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Thread: The Common Denominator: Lack of Accountability

  1. #1

    The Common Denominator: Lack of Accountability

    The Common Denominator: Lack of Accountability
    By Brian 4 Liberty - April 29, 2015


    (RPF) - The looting and destruction in Baltimore has riveted the nation to their televisions and the internet, engrossing us in another media circus that surpasses the Super Bowl and rivals presidential primaries. Like clockwork, we have the inevitable discussion of supposed causes, of hasty and dogmatic solutions, and the inevitable flood of special interests and charlatans who will seize the opportunity for gain.

    The same old rhetorical battle lines are being drawn, and polarization of opinion runs rampant. One side is good, one side is bad, one side is wronged, one side is abusive, but one question is rarely asked: what do the looters and many of these Police internal investigations have in common? The answer is lack of accountability.

    Internal Police Investigations

    Since the spark for the current conflagration was the death of a person in the custody of the Police, let’s start with the law enforcement sub-culture. There is a tendency among any group to close ranks and defend their own. It’s a common human trait. When a group has great power, influence and authority, and reflexively closes ranks around individuals who commit acts that would be counter to the job description, or even criminal in nature, cries of cover-up and abuse of power will follow.

    For the average person, being fired is always a risk as a consequence of failures, mistakes, or accidents. When an employee commits a crime, it is almost guaranteed that termination will result. But when there are police incidents which result in the deaths of citizens or pets, there is the appearance of no accountability. The police can shoot your pet whenever they want, for whatever reason they want. No consequence. After all, it’s just an animal. When the casualty is a person, it nearly always results in the same outcome. The internal investigation finds that procedure was followed. No accountability, no consequences.

    In the case of police internal investigations, multiple incidents of misbehavior that go unpunished tend to build up resentment in some communities, with the enhanced accusation of abuse of power. This lack of accountability is in no way isolated to the police and judicial sub-culture. It extends well into the rest of American society.

    Fearless looting

    Many pundits have commented upon the lack of fear among rioters and looters. How could they steal right in front of vendors and police alike? Wouldn’t someone stop them, possibly hurting them in the process? The answer is that they have no fear of consequences. There is no accountability. They know that anyone who might stop them has been brow-beaten into inaction by our current politically correct and hyperbolic culture.

    The looters and rioters know that in reality, and in everyday life for them, there is little risk of consequences from the police. Initiating violence or theft against others is rarely punished, unless the victim fights back. The police will not be there to stop them. The truly tragic interactions with police are rare and random, somewhat like being hit by lightning. It is not the consequence of doing wrong. In the sub-culture that exists in some bad neighborhoods, the real danger is from peers in the area, not from the police. The police are certainly an irritant to them, but how often do they stop actual crimes?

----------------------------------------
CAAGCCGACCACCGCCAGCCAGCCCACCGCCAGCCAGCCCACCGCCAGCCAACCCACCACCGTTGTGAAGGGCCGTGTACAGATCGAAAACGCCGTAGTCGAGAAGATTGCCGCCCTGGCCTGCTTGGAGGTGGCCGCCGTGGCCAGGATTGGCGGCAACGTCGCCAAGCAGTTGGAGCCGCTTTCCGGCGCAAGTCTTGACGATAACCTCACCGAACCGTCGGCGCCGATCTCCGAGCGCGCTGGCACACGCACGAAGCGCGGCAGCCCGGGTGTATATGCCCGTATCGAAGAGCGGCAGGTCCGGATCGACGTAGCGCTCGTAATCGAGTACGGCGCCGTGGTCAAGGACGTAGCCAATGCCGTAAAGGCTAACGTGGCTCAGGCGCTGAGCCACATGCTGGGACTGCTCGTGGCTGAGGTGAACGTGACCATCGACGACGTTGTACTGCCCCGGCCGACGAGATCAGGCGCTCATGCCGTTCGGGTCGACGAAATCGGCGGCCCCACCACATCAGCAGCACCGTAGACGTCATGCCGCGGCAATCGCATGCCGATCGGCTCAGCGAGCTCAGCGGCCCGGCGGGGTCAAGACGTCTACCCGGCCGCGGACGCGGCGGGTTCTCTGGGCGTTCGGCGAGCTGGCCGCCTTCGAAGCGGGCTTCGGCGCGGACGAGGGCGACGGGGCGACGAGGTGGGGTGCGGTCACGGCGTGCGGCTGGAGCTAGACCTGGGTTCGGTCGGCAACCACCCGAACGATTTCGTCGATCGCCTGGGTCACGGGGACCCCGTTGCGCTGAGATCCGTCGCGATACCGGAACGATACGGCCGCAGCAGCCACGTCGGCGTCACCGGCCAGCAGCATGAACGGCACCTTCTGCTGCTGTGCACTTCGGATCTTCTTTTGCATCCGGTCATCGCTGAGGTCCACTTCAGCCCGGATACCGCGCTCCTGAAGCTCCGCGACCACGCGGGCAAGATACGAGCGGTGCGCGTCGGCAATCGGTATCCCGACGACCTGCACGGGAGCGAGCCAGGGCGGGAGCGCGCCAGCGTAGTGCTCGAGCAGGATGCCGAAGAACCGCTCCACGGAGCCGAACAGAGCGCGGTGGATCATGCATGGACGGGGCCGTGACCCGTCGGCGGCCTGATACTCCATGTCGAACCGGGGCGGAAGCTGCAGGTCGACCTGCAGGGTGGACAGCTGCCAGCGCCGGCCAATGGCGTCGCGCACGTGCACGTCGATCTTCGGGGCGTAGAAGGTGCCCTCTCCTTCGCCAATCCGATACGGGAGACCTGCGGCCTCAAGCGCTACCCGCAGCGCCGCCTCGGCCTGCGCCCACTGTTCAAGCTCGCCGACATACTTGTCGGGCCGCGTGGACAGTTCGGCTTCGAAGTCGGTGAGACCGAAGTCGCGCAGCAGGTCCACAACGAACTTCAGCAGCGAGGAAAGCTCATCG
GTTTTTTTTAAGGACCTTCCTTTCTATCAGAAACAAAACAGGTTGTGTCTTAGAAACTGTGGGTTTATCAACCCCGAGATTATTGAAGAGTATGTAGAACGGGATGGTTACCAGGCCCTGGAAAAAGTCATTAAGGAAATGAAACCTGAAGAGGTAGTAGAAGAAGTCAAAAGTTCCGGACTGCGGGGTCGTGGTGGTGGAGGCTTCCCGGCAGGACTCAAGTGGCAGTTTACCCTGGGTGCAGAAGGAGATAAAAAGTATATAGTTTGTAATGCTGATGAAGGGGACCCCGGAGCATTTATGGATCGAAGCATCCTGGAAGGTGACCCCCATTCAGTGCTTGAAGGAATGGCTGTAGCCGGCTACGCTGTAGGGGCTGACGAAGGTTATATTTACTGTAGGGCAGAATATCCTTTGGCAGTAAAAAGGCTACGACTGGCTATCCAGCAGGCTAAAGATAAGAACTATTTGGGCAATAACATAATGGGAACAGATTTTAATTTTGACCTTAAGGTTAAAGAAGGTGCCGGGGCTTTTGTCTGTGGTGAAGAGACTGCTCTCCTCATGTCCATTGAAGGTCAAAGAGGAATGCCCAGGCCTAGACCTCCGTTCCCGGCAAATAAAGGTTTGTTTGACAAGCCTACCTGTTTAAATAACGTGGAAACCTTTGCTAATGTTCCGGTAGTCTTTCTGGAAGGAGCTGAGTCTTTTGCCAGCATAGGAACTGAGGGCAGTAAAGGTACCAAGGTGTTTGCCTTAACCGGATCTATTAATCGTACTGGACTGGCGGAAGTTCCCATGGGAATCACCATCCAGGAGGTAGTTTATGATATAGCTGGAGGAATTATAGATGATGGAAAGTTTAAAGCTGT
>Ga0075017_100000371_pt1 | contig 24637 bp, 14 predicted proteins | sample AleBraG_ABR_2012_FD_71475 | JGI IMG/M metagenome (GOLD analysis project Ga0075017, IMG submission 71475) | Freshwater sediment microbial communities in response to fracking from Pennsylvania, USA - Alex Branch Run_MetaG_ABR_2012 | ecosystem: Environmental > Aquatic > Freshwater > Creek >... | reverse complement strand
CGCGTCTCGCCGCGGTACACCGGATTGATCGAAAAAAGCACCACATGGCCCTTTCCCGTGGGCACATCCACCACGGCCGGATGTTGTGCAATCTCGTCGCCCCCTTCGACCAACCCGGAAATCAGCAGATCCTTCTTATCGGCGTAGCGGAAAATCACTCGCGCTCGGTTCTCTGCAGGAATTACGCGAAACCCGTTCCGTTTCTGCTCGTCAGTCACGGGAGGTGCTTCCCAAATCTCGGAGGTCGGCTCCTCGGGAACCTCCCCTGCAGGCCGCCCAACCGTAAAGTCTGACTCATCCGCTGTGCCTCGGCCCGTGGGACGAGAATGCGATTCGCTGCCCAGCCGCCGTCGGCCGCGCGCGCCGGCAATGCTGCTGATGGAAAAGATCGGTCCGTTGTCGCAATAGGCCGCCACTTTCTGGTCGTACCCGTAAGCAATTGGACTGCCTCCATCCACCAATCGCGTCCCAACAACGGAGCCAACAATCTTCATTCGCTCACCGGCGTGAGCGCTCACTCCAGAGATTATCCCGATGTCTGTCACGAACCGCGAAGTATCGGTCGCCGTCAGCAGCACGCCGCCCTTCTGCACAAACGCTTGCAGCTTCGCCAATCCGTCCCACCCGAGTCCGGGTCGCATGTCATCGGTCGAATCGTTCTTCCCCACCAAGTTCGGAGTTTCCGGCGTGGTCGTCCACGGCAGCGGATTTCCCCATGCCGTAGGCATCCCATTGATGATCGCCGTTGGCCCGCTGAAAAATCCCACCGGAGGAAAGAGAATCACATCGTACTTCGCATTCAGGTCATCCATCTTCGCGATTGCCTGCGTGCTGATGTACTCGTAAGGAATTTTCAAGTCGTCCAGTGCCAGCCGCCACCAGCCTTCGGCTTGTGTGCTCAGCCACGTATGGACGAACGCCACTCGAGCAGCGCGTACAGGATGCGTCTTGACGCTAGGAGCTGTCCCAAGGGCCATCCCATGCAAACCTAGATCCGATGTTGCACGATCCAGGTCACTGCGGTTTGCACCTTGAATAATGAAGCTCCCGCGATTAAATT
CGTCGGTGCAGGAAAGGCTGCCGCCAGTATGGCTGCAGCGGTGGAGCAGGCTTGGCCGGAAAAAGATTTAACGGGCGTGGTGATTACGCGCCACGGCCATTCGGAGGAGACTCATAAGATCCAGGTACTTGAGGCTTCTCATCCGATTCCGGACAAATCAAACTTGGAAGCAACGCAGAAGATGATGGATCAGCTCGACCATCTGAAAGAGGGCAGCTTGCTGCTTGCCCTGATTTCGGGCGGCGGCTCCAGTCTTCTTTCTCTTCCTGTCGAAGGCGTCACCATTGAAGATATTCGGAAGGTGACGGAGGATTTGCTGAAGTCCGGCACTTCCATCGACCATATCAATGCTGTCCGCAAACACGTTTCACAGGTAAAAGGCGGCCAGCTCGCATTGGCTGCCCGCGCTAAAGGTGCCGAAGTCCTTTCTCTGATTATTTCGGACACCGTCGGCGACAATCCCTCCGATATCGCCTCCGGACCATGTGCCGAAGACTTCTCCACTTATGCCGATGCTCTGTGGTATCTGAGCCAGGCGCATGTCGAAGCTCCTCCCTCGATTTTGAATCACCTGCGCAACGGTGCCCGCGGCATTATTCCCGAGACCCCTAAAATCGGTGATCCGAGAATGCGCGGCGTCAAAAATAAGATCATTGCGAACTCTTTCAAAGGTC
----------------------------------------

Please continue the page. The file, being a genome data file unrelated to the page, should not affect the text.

Inevitably, some criminals are caught. And what are the consequences for those under the age of eighteen? A slap on the wrist? A brief detention with friends until a quick release? This sets the expectation of no consequences. Single parent homes, often unsupervised for the most part, also lay the groundwork for a culture with no accountability.

    In a larger sense, the kinder, unstructured, everyone is a victim, no one is accountable culture has taken over America. This is not just about law enforcement or inner-city looters. To different degrees, it has infected the entire nation.

    Is there a solution?

    So what is the solution? Obviously, right, wrong, consequences and accountability are taught at a very young age. This is the responsibility of parents. No amount of money, and no new government programs will solve this problem. It can be argued that government programs which favor and incentivize single parent households have made the situation much worse. Government is not the solution, it is part of the problem.

    In our nation’s history, children have learned responsibility and values from a young age. They needed to work with their family to survive. They learned to reap the fruits of their labor, and they found satisfaction in producing something. And with learning the value of their own work, they also learned to value the property of others.

    Obviously we do not want to return our children to the hard life of child labor on farms or in factories, but suitable and equivalent learning should be part of the upbringing of children, and teens can certainly do the entry level work that was common not more than a generation ago.

    The leisure existence of children and young adults today is unusual in a historical sense, and there are consequences. Often there is no appreciation for the value of anything, especially the property of others, when everything comes easy and free. Combine that with a lack of accountability and no consequences, and entire generations may become severely handicapped in life.

    It can be safely assumed that when the mall in Baltimore was being looted, the locals that actually worked there were not involved. They valued their jobs, and they probably looked forward to better jobs in the future. The same can be said about the employees and owners of the smaller businesses that were looted and destroyed. They had a vested interest in the community.